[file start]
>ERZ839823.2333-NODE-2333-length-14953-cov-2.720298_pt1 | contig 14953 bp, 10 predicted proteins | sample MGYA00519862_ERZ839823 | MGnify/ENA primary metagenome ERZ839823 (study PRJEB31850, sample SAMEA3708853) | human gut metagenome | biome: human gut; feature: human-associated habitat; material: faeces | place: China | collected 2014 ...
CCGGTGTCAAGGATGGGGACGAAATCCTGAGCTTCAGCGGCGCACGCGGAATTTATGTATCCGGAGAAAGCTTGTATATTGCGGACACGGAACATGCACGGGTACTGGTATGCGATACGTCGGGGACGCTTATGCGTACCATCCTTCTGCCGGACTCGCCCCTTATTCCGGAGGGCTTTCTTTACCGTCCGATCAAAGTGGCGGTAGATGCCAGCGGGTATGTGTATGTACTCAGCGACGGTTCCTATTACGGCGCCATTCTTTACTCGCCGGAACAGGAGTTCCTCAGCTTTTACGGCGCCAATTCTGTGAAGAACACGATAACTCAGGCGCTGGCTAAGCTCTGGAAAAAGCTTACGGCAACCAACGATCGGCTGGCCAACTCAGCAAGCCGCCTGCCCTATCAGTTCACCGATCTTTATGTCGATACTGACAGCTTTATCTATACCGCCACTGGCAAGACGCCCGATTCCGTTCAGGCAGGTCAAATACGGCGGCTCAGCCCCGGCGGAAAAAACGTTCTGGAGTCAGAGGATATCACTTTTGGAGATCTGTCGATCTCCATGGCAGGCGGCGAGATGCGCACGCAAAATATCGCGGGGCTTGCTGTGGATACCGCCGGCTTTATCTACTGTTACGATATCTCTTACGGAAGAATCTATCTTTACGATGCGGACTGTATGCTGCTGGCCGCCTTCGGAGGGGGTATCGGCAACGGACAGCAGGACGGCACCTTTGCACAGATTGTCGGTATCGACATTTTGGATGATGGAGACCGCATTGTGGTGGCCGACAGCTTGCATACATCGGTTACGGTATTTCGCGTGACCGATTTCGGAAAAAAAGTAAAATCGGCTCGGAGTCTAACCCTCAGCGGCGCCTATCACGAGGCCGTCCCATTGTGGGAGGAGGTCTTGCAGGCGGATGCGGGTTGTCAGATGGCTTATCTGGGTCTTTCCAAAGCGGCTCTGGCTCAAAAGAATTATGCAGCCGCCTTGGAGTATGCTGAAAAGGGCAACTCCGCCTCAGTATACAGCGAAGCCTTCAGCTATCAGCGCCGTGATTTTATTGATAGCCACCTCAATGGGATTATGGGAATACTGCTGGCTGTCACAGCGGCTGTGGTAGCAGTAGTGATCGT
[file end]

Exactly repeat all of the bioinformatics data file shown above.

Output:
>ERZ839823.2333-NODE-2333-length-14953-cov-2.720298_pt1 | contig 14953 bp, 10 predicted proteins | sample MGYA00519862_ERZ839823 | MGnify/ENA primary metagenome ERZ839823 (study PRJEB31850, sample SAMEA3708853) | human gut metagenome | biome: human gut; feature: human-associated habitat; material: faeces | place: China | collected 2014 ...
CCGGTGTCAAGGATGGGGACGAAATCCTGAGCTTCAGCGGCGCACGCGGAATTTATGTATCCGGAGAAAGCTTGTATATTGCGGACACGGAACATGCACGGGTACTGGTATGCGATACGTCGGGGACGCTTATGCGTACCATCCTTCTGCCGGACTCGCCCCTTATTCCGGAGGGCTTTCTTTACCGTCCGATCAAAGTGGCGGTAGATGCCAGCGGGTATGTGTATGTACTCAGCGACGGTTCCTATTACGGCGCCATTCTTTACTCGCCGGAACAGGAGTTCCTCAGCTTTTACGGCGCCAATTCTGTGAAGAACACGATAACTCAGGCGCTGGCTAAGCTCTGGAAAAAGCTTACGGCAACCAACGATCGGCTGGCCAACTCAGCAAGCCGCCTGCCCTATCAGTTCACCGATCTTTATGTCGATACTGACAGCTTTATCTATACCGCCACTGGCAAGACGCCCGATTCCGTTCAGGCAGGTCAAATACGGCGGCTCAGCCCCGGCGGAAAAAACGTTCTGGAGTCAGAGGATATCACTTTTGGAGATCTGTCGATCTCCATGGCAGGCGGCGAGATGCGCACGCAAAATATCGCGGGGCTTGCTGTGGATACCGCCGGCTTTATCTACTGTTACGATATCTCTTACGGAAGAATCTATCTTTACGATGCGGACTGTATGCTGCTGGCCGCCTTCGGAGGGGGTATCGGCAACGGACAGCAGGACGGCACCTTTGCACAGATTGTCGGTATCGACATTTTGGATGATGGAGACCGCATTGTGGTGGCCGACAGCTTGCATACATCGGTTACGGTATTTCGCGTGACCGATTTCGGAAAAAAAGTAAAATCGGCTCGGAGTCTAACCCTCAGCGGCGCCTATCACGAGGCCGTCCCATTGTGGGAGGAGGTCTTGCAGGCGGATGCGGGTTGTCAGATGGCTTATCTGGGTCTTTCCAAAGCGGCTCTGGCTCAAAAGAATTATGCAGCCGCCTTGGAGTATGCTGAAAAGGGCAACTCCGCCTCAGTATACAGCGAAGCCTTCAGCTATCAGCGCCGTGATTTTATTGATAGCCACCTCAATGGGATTATGGGAATACTGCTGGCTGTCACAGCGGCTGTGGTAGCAGTAGTGATCGT